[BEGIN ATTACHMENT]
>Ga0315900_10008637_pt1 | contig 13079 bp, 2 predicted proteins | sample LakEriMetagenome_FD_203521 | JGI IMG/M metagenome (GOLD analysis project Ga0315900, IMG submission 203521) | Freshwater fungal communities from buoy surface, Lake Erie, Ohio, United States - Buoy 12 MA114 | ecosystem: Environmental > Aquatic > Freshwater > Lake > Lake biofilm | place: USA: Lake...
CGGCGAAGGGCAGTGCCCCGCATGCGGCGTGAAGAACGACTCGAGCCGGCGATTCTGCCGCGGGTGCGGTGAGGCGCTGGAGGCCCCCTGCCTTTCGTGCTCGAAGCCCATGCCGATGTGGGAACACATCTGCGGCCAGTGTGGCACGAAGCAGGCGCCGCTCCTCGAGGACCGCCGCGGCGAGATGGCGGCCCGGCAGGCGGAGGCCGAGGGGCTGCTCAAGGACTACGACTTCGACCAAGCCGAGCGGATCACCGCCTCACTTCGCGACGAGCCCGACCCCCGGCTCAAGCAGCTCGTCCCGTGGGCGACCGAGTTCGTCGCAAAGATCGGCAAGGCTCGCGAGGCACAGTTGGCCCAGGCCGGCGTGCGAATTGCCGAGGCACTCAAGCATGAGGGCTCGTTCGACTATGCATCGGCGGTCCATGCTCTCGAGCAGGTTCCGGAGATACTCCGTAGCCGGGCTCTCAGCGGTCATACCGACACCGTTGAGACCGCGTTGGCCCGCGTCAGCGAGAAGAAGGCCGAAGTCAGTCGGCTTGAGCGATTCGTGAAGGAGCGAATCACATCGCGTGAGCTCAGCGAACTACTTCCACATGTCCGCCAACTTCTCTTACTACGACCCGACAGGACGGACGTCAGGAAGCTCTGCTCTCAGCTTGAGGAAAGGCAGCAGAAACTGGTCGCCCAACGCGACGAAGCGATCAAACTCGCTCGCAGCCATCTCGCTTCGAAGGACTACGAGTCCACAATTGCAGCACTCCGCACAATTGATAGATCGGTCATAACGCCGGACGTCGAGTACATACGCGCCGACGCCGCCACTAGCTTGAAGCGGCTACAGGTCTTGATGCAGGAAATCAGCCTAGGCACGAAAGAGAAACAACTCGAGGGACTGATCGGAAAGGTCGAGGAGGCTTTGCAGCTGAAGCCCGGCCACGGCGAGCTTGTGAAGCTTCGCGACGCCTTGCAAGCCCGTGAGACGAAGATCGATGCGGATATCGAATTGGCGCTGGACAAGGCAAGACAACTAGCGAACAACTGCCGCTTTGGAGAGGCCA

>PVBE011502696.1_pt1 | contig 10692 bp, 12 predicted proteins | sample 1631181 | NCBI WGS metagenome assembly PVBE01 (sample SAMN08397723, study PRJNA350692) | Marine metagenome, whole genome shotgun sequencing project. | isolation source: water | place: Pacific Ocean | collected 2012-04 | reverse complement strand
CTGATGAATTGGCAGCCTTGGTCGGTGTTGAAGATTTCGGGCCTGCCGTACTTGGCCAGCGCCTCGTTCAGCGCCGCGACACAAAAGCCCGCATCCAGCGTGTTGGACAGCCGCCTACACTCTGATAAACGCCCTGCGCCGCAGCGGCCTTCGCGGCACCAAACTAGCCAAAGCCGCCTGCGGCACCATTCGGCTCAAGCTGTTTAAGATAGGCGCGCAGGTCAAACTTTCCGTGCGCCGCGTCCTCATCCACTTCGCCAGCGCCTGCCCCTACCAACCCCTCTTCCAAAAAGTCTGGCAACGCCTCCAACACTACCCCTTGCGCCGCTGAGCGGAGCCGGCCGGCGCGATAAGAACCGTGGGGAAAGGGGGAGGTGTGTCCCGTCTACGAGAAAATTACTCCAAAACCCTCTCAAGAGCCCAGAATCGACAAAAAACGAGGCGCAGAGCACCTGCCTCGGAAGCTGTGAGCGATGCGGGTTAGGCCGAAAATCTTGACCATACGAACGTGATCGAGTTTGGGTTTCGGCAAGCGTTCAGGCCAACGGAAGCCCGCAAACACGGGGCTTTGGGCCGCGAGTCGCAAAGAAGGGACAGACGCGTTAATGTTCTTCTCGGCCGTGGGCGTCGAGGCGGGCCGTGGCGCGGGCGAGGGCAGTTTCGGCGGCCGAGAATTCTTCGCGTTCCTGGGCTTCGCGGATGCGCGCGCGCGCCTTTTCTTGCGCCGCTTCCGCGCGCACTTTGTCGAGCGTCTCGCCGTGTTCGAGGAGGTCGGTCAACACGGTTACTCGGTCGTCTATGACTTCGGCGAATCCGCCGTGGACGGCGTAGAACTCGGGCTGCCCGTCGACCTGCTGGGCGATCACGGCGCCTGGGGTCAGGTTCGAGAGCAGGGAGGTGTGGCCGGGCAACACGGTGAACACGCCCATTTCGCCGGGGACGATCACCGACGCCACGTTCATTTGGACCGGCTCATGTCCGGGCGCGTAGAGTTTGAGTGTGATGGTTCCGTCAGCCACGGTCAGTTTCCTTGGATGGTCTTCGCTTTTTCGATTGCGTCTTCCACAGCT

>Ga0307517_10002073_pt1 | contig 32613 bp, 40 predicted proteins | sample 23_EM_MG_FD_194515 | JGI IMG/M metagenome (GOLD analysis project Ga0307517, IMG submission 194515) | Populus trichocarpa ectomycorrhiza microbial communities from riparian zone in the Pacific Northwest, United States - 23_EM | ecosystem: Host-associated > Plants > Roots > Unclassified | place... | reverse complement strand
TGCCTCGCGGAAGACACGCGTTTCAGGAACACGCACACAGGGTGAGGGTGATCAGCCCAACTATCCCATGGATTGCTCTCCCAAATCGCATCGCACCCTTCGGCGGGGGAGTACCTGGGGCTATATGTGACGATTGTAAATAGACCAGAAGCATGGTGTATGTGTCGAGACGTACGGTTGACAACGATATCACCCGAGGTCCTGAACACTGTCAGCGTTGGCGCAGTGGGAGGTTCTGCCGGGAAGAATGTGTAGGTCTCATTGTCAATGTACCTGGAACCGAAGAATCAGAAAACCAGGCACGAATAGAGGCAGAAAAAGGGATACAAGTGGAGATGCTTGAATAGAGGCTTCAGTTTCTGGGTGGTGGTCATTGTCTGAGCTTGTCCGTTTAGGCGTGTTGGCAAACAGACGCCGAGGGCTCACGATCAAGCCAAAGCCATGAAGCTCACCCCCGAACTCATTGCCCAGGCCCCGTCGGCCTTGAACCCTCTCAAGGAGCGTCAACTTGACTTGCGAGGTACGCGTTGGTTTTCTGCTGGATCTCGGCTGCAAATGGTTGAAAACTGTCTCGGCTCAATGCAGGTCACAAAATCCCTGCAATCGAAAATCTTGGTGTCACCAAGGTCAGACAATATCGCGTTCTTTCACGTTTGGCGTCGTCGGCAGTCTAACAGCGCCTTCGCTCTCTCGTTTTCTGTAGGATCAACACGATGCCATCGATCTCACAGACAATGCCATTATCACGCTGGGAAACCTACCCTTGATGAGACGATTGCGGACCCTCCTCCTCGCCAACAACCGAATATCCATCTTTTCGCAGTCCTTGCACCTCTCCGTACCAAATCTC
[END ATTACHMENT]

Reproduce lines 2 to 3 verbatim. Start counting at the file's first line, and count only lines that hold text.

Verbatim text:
CGGCGAAGGGCAGTGCCCCGCATGCGGCGTGAAGAACGACTCGAGCCGGCGATTCTGCCGCGGGTGCGGTGAGGCGCTGGAGGCCCCCTGCCTTTCGTGCTCGAAGCCCATGCCGATGTGGGAACACATCTGCGGCCAGTGTGGCACGAAGCAGGCGCCGCTCCTCGAGGACCGCCGCGGCGAGATGGCGGCCCGGCAGGCGGAGGCCGAGGGGCTGCTCAAGGACTACGACTTCGACCAAGCCGAGCGGATCACCGCCTCACTTCGCGACGAGCCCGACCCCCGGCTCAAGCAGCTCGTCCCGTGGGCGACCGAGTTCGTCGCAAAGATCGGCAAGGCTCGCGAGGCACAGTTGGCCCAGGCCGGCGTGCGAATTGCCGAGGCACTCAAGCATGAGGGCTCGTTCGACTATGCATCGGCGGTCCATGCTCTCGAGCAGGTTCCGGAGATACTCCGTAGCCGGGCTCTCAGCGGTCATACCGACACCGTTGAGACCGCGTTGGCCCGCGTCAGCGAGAAGAAGGCCGAAGTCAGTCGGCTTGAGCGATTCGTGAAGGAGCGAATCACATCGCGTGAGCTCAGCGAACTACTTCCACATGTCCGCCAACTTCTCTTACTACGACCCGACAGGACGGACGTCAGGAAGCTCTGCTCTCAGCTTGAGGAAAGGCAGCAGAAACTGGTCGCCCAACGCGACGAAGCGATCAAACTCGCTCGCAGCCATCTCGCTTCGAAGGACTACGAGTCCACAATTGCAGCACTCCGCACAATTGATAGATCGGTCATAACGCCGGACGTCGAGTACATACGCGCCGACGCCGCCACTAGCTTGAAGCGGCTACAGGTCTTGATGCAGGAAATCAGCCTAGGCACGAAAGAGAAACAACTCGAGGGACTGATCGGAAAGGTCGAGGAGGCTTTGCAGCTGAAGCCCGGCCACGGCGAGCTTGTGAAGCTTCGCGACGCCTTGCAAGCCCGTGAGACGAAGATCGATGCGGATATCGAATTGGCGCTGGACAAGGCAAGACAACTAGCGAACAACTGCCGCTTTGGAGAGGCCA

>PVBE011502696.1_pt1 | contig 10692 bp, 12 predicted proteins | sample 1631181 | NCBI WGS metagenome assembly PVBE01 (sample SAMN08397723, study PRJNA350692) | Marine metagenome, whole genome shotgun sequencing project. | isolation source: water | place: Pacific Ocean | collected 2012-04 | reverse complement strand